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The State of New Keynesian Economics: A Partial Assessment

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  • Jordi Galí

Abstract

In August 2007, when the first signs emerged of what would come to be the most damaging global financial crisis since the Great Depression, the New Keynesian paradigm was dominant in macroeconomics. Ten years later, tons of ammunition has been fired against modern macroeconomics in general, and against dynamic stochastic general equilibrium models that build on the New Keynesian framework in particular. Those criticisms notwithstanding, the New Keynesian model arguably remains the dominant framework in the classroom, in academic research, and in policy modeling. In fact, one can argue that over the past ten years the scope of New Keynesian economics has kept widening, by encompassing a growing number of phenomena that are analyzed using its basic framework, as well as by addressing some of the criticisms raised against it. The present paper takes stock of the state of New Keynesian economics by reviewing some of its main insights and by providing an overview of some recent developments. In particular, I discuss some recent work on two very active research programs: the implications of the zero lower bound on nominal interest rates and the interaction of monetary policy and household heterogeneity. Finally, I discuss what I view as some of the main shortcomings of the New Keynesian model and possible areas for future research.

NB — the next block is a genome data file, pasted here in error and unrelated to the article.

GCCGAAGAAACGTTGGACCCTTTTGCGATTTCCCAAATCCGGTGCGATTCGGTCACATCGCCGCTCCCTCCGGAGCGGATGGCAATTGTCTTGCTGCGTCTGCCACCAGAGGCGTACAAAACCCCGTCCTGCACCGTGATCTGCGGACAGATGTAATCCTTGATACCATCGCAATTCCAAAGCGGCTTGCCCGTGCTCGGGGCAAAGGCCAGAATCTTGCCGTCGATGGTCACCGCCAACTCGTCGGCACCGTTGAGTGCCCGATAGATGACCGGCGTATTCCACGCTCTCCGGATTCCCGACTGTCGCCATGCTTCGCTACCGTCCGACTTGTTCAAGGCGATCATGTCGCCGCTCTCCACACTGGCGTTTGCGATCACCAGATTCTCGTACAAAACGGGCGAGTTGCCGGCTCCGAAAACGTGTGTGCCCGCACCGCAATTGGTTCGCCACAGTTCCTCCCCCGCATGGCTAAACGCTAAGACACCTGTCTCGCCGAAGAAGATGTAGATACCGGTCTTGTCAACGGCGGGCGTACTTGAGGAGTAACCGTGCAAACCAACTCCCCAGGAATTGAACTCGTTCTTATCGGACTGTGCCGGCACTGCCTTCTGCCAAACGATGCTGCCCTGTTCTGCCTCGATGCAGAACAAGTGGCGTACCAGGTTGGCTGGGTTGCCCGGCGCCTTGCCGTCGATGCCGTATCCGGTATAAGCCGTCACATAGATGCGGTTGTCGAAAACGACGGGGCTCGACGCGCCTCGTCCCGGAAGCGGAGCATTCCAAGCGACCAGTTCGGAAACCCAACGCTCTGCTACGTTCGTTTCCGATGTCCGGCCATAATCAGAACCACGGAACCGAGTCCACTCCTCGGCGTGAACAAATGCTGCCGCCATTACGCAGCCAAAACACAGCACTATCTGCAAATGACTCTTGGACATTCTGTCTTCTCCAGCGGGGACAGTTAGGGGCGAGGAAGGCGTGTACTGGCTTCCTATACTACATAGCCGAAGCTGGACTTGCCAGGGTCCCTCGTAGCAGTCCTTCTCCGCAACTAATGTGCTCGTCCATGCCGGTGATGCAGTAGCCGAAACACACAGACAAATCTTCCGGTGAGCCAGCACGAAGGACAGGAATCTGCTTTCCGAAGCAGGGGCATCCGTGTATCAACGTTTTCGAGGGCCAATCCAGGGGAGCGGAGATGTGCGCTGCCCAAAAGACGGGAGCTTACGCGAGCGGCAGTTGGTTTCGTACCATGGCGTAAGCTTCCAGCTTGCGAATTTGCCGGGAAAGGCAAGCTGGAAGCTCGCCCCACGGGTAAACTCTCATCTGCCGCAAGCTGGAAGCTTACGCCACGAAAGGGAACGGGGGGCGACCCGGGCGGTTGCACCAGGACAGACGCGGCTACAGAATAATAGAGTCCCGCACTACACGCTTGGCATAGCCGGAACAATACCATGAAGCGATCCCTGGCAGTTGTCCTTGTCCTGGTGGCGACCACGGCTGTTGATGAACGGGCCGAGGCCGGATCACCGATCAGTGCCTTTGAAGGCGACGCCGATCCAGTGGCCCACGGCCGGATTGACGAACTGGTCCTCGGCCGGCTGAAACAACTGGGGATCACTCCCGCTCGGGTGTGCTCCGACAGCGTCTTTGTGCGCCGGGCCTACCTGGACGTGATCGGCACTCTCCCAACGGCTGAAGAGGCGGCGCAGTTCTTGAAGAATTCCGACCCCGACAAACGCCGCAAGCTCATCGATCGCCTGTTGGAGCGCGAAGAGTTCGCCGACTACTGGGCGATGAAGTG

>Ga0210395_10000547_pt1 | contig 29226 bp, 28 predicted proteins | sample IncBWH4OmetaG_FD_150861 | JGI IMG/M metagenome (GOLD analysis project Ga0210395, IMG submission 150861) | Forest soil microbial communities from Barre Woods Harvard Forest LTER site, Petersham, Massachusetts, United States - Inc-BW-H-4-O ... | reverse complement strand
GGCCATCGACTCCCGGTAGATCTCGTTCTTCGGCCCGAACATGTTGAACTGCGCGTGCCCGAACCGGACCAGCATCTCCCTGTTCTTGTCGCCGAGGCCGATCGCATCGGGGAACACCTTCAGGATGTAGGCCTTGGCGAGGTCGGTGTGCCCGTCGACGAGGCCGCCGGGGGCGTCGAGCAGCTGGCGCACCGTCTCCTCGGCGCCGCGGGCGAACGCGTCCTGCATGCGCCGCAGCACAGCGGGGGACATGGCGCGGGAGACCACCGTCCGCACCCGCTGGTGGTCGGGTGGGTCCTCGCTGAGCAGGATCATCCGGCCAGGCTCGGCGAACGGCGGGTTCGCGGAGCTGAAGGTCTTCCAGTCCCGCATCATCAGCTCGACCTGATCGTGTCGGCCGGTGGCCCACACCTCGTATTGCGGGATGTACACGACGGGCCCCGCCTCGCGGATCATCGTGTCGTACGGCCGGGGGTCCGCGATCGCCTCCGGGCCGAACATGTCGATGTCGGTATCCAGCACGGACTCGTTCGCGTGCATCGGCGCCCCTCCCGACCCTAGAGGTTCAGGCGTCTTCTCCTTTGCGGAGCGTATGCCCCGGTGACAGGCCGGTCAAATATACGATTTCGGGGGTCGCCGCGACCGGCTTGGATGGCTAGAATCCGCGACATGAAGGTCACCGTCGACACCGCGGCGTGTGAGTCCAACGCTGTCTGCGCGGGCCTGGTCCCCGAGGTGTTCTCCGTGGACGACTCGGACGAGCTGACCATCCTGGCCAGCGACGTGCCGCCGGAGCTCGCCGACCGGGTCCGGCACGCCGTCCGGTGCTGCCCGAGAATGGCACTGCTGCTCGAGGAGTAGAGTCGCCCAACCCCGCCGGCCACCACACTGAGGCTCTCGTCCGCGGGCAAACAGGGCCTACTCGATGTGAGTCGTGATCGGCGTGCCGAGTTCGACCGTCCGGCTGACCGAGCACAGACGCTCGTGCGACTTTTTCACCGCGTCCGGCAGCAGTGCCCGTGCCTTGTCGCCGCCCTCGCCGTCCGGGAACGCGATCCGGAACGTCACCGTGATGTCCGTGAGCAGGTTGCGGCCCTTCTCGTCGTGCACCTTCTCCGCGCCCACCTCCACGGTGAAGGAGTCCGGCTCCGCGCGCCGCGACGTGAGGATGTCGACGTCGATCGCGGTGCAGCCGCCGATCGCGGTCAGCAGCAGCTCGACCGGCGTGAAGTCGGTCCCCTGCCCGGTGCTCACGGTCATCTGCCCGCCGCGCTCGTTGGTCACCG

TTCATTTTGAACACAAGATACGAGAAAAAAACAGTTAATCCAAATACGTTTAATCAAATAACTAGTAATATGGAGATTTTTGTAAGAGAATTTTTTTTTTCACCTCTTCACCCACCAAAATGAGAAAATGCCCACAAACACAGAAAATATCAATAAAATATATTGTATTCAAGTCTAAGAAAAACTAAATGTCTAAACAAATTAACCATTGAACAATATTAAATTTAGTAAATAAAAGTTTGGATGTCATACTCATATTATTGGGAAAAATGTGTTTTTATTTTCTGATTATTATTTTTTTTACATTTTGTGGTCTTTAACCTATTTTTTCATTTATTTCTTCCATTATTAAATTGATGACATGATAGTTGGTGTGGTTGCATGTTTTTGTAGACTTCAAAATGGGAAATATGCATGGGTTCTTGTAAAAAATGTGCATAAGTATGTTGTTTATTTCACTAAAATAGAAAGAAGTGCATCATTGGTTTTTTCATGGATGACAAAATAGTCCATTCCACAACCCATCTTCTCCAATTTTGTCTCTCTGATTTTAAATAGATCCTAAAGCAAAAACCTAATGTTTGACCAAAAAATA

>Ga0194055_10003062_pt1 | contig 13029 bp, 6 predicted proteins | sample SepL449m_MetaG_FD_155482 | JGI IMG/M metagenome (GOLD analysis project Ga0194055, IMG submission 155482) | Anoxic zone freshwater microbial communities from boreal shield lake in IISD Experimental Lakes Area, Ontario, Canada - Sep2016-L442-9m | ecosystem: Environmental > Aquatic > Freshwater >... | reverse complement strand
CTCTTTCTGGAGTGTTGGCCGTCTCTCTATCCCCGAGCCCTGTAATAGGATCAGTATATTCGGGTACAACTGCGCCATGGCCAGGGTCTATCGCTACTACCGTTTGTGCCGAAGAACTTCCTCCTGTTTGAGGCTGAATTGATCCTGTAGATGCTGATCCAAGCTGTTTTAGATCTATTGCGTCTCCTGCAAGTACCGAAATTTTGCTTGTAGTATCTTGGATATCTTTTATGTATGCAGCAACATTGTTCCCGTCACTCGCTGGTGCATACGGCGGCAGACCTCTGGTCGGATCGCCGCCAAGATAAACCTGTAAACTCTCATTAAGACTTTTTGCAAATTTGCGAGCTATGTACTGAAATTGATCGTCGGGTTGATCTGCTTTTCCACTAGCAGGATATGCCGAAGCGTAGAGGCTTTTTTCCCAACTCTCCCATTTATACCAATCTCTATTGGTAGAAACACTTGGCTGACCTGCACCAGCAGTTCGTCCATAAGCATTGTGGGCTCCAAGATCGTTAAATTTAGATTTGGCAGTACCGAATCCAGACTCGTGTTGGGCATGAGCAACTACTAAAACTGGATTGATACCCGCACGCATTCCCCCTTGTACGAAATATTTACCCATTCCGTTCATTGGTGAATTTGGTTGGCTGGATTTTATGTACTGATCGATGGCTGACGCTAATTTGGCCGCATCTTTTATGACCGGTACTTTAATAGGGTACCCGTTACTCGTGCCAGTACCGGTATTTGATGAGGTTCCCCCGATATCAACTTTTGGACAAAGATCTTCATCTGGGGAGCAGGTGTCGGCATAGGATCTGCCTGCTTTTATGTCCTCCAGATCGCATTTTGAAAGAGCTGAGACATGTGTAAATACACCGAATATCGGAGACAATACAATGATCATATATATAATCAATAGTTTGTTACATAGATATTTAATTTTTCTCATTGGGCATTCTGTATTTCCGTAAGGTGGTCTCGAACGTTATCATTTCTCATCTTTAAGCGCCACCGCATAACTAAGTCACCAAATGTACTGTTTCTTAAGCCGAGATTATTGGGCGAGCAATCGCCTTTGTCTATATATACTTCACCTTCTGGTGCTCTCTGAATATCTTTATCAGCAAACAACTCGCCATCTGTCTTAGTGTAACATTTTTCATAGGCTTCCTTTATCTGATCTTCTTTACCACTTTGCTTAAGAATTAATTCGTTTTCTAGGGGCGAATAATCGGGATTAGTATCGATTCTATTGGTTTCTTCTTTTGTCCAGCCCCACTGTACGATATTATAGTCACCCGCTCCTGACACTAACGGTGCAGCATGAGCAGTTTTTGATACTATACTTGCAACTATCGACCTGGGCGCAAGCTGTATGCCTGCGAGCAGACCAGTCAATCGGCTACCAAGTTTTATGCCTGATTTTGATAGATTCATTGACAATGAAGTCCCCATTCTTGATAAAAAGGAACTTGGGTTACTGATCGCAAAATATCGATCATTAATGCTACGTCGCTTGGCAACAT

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  • Jordi Galí, 2018. "The State of New Keynesian Economics: A Partial Assessment," Journal of Economic Perspectives, American Economic Association, vol. 32(3), pages 87-112, Summer.
  • Handle: RePEc:aea:jecper:v:32:y:2018:i:3:p:87-112
    Note: DOI: 10.1257/jep.32.3.87
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    Cited by:

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    3. Ray C. Fair, 2019. "Some Important Macro Points," Cowles Foundation Discussion Papers 2165, Cowles Foundation for Research in Economics, Yale University.
    4. Michel De Vroey, 2019. "Preface to the Chinese Edition of A History of Macroeconomics from Keynes to Lucas and Beyond," LIDAM Discussion Papers IRES 2019006, Université catholique de Louvain, Institut de Recherches Economiques et Sociales (IRES).

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    More about this item

    JEL classification:

    • D11 - Microeconomics - - Household Behavior - - - Consumer Economics: Theory
    • E12 - Macroeconomics and Monetary Economics - - General Aggregative Models - - - Keynes; Keynesian; Post-Keynesian; Modern Monetary Theory
    • E31 - Macroeconomics and Monetary Economics - - Prices, Business Fluctuations, and Cycles - - - Price Level; Inflation; Deflation
    • E32 - Macroeconomics and Monetary Economics - - Prices, Business Fluctuations, and Cycles - - - Business Fluctuations; Cycles
    • E52 - Macroeconomics and Monetary Economics - - Monetary Policy, Central Banking, and the Supply of Money and Credit - - - Monetary Policy
    • E62 - Macroeconomics and Monetary Economics - - Macroeconomic Policy, Macroeconomic Aspects of Public Finance, and General Outlook - - - Fiscal Policy
    • G01 - Financial Economics - - General - - - Financial Crises

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